Washing utensils may not bring fame, but like other menial work, it's a very important job. (Shutterstock) (Shutterstock)
Menial job

When it comes to helping the community, every job is important, no matter how trivial it may seem. Others may not notice, but God does!

This week’s Torah portion is Nasso (Numbers 4:21 – 7:89). Nasso is actually the longest portion in the Torah! Like last week’s Torah reading, Nasso opens with some more counting (although, unlike last week, it is not the main topic of the week’s reading). Yes, lots of counting in this book of the Torah – which is why it is called “The Book of Numbers” in English.

The reading opens with the command to Moses to “also” count the family of the Gershonites – one of the Levitical tribes. A number of commentators ask: Why does the command to count the Gershonites includes the word “also?” Everyone is counted! Why are they singled out to “also” be counted?

In order to understand the answer to this question, it is important to have some background to the Levite tribe. There were three primary Levitical families: Gershon, Kehat and Merrari. Each of these Levitical families had a different job in the operation of the Mishkan (Tabernacle). For example, the family of Kehat was given the task of carrying the utensils of the Mishkan from place to place during the 40 years of wandering in the desert. Can you imagine how privileged the people of Kehat must have felt? Imagine having unrestricted access to the Menorah, the Holy Ark, the Altar, and all the other utensils.

The people of Gershon, however, were given the job of carrying the panels, boards, curtains, hooks, and all the other mundane and less important components of the Mishkan. I think in today’s “Yinglish” (a unique language made up of some kind of English/Yiddish mix), we’d call the Gershonites: schleppers. They were schleppers all right, but at least they were holy schleppers. They too were still involved in the functioning of the Mishkan, albeit, having what appeared to be a less important job.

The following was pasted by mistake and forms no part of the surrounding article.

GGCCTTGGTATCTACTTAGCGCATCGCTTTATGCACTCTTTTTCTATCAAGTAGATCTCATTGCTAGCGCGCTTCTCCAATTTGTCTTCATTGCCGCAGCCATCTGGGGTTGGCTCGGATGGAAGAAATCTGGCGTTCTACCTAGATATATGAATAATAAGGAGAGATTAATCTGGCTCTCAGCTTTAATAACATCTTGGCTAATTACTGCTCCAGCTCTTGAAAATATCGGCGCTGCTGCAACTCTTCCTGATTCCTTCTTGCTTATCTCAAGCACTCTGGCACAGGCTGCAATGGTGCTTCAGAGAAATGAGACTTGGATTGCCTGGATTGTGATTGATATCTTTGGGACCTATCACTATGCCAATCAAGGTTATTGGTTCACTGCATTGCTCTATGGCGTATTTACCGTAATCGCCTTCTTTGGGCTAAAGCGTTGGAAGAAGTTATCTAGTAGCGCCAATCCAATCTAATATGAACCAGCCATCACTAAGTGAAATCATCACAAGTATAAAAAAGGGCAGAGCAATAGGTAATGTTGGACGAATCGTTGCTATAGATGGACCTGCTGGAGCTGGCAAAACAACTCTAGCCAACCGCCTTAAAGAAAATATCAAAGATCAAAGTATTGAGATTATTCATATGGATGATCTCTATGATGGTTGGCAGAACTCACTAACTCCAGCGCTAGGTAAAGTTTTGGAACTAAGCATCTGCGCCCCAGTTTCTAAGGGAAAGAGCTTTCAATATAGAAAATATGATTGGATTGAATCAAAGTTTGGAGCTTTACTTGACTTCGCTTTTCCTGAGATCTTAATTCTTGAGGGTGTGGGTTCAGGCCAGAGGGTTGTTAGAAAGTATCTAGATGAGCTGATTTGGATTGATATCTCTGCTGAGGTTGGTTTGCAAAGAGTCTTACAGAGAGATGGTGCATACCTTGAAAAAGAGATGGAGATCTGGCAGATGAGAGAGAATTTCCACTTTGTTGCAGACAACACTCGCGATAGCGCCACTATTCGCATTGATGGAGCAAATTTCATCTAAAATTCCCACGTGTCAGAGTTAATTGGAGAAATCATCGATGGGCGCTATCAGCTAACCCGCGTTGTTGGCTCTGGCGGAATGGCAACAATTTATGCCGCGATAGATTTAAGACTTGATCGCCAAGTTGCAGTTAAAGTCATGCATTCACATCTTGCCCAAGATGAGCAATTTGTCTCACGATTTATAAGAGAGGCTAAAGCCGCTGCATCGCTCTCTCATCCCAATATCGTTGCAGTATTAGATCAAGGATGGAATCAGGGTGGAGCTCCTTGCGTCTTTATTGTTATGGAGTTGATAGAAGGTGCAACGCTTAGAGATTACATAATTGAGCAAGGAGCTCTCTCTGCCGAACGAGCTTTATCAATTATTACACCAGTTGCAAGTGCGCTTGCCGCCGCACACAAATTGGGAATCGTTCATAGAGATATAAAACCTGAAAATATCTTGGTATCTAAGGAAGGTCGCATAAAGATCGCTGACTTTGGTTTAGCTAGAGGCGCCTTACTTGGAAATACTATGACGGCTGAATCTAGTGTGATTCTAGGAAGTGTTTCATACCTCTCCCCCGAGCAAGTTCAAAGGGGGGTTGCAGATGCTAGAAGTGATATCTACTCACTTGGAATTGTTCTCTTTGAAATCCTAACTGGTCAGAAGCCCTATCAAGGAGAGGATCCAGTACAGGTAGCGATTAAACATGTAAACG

That’s why the Torah tells Moses to count them, “also.” The word “also” means “to connect” or “to be a part of.” The Torah is telling us that we shouldn’t think any less of the Gershonites based on the job they were given in the Mishkan (Tabernacle). They were “also” a part of the operation and maintenance of the Mishkan, and without their role and contribution, there wouldn’t have been a Mishkan!

Whenever groups get together to bake matzot for Passover, everyone wants to get the job of doing the kneading, or putting the matzot into the oven. Nobody wants the job of having to clean the bowls and rolling pins! But nevertheless, without the bowls and rolling pins being properly cleaned, we would not have matza…we would have chametz (leavened bread)! Here, too, we see that every job is important!

The lesson of Gershon is a lesson for everyone. When it comes to communal work, committees, partnerships, and cooperation, there will certainly be jobs with more glory, publicity and honor. Other jobs and participants in such projects will literally be unknown. Not even a note of thanks. But who cares? God knows what’s in the heart of every person and the efforts that one makes to contribute and help others.

This is what the Torah is telling us: When helping the community, every job is important. Even if your efforts are not noted on a plaque or trophy, have no fear: they are always noted (inscribed!) on the plaques in Heaven. You are “also” important, no matter what your job is! As we say in the Shabbat prayers: “Whoever works for the benefit of the community – God is the one who will give them their reward.